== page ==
Microsoft results could show weakness in license plans

An unexpected large drop in Microsoft Corp.'s unearned revenue has financial analysts worried that the company's biggest challenge is not Linux or an IT spending dip, but an installed base that's rejecting its software subscription plan.

The drop in unearned revenue overshadowed Microsoft's strong fiscal first quarter performance, with earnings above Wall Street expectations.

Unearned revenue is deferred revenue for license agreements that is recognized over the life of those agreements. The amount of unearned revenue on Microsoft's balance sheet dropped US$768 million. This is significantly more than the forecasted decline of between $200 million and $300 million.

Microsoft blames the drop on slower sales due to a reorganization in its Business Solution sales force, sluggish IT spending and seasonal factors. Also, the company was distracted from selling software subscriptions because of security issues such as the Blaster worm, Chief Financial Officer (CFO) John Connors said Thursday in a conference call.

Financial analysts, however, see the drop as a "wake-up call" and an early warning to longer term challenges with selling multiyear agreements because software buyers don't see enough value in those to sign on.

"The ongoing challenge for Microsoft is delivering enough value with the Software Assurance (SA) program to convince customers to continue in a software maintenance program," Jason Maynard, a director at with Merrill Lynch & Co. Inc., wrote in a report released Friday.

Customers may be less interested in Microsoft's SA plan because current software suffices and there aren't many new products in the near term, the analysts said. The next slew of new Microsoft products isn't expected until 2006 with the release of Longhorn, the code name for the next Windows client.

Victor Raisys, software analyst at investment bank SoundView Technology Group Corp., in San Francisco, agreed that Microsoft faces the challenge of justifying the value of SA to customers.

"With a number of new versions of products coming out this year, customers may choose to take the new versions of products and drop their maintenance agreements since these products most likely won't be updated for a number of years," Raisys wrote in a report released Friday. Raisys owns Microsoft stock.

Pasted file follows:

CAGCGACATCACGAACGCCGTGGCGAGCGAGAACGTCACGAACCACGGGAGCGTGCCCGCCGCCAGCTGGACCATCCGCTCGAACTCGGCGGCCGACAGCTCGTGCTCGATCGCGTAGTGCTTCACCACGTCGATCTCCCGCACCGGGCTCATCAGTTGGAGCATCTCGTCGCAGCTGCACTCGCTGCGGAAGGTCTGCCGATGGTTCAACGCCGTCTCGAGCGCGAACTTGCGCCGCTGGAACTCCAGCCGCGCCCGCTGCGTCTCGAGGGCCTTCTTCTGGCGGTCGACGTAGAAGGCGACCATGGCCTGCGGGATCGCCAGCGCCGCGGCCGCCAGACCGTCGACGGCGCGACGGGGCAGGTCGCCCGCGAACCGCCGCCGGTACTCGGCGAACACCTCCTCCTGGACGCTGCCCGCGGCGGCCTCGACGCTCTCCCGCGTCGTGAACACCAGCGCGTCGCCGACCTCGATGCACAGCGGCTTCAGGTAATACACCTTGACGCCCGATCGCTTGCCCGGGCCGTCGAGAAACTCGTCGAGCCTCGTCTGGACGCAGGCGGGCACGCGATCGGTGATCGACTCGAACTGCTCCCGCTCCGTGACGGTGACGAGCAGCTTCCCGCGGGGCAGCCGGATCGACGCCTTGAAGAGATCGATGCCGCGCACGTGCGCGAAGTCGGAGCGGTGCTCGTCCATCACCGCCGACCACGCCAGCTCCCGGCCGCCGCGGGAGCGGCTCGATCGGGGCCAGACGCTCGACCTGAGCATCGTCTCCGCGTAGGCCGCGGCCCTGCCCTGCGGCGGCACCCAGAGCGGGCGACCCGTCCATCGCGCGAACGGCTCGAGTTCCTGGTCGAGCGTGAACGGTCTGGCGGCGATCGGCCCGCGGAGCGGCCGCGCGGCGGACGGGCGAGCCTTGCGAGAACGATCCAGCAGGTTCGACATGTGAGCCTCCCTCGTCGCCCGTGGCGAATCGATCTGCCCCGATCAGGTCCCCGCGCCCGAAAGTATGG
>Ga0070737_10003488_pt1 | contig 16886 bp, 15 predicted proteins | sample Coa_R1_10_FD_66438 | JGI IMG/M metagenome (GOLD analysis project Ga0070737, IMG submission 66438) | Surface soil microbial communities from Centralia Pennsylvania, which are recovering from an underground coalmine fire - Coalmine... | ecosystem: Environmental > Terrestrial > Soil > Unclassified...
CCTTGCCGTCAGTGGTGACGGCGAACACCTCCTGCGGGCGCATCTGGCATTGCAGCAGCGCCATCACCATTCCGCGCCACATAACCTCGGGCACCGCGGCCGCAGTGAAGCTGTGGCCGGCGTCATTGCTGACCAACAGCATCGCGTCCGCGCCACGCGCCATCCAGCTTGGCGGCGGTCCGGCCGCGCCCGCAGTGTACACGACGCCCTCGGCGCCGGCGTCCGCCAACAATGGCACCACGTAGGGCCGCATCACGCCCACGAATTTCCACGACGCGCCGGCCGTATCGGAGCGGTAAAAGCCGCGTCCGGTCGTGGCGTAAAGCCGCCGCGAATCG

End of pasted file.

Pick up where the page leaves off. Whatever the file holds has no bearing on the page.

Microsoft introduced SA in 2001 together with Licensing 6.0, a revamp of its volume licensing program. Analysts and users blasted Licensing 6.0 and SA as nothing but an ordinary price hike. Many software buyers bought Microsoft's Upgrade Advantage agreements two years ago to avoid Licensing 6.0. Those UA contracts are now set to expire and Microsoft wants to sell those users on SA.

Microsoft already expanded its SA program to appease customers who complained the plan cost too much and offered too little. [See "Microsoft expands Software Assurance," May 27.] Microsoft CFO Connors on Thursday said that if the company has to add more benefits to the SA program, it would do that. The analysts with Merrill Lynch and SoundView would back that move, according to their reports.

For now, however, the drop in unearned revenue is a sign of a "clear risk" for Microsoft, Merrill Lynch's Maynard wrote. "We continue to be concerned that Microsoft's greatest competitive threat is not Linux or a temporary sluggish IT spending environment but rather the lethargy in its desktop installed base," he wrote.

Still, it is too early to say if buyers are really moving away from Microsoft's software subscription and maintenance schemes. Laura DiDio, a senior analyst with Yankee Group in Boston, said customers are sitting on their wallets and delaying upgrades for as long as possible. However, many users on older versions of Microsoft's software will likely upgrade in the next six to nine months, she said.

Microsoft's Connors also sees no reason to raise the alarm on Microsoft's sales. "At this point, I wouldn't say we have a crisis. We missed the forecast, so you should have a concern, but we feel pretty good about what the next three quarters look like," Connors said Thursday.

Matt Rosoff, an analyst at research company Directions on Microsoft Inc., agreed. "If we see unearned revenue continuing to show unexpected drops over the next few quarters, that is a bad sign for Microsoft."

Microsoft may allay some concerns next week at its Professional Developers Conference (PDC) in Los Angeles. The vendor is expected to provide more details on its product roadmap and many technical details on future products, giving IT buyers a sense of what they subscribe to when signing a multi-year deal with Microsoft.

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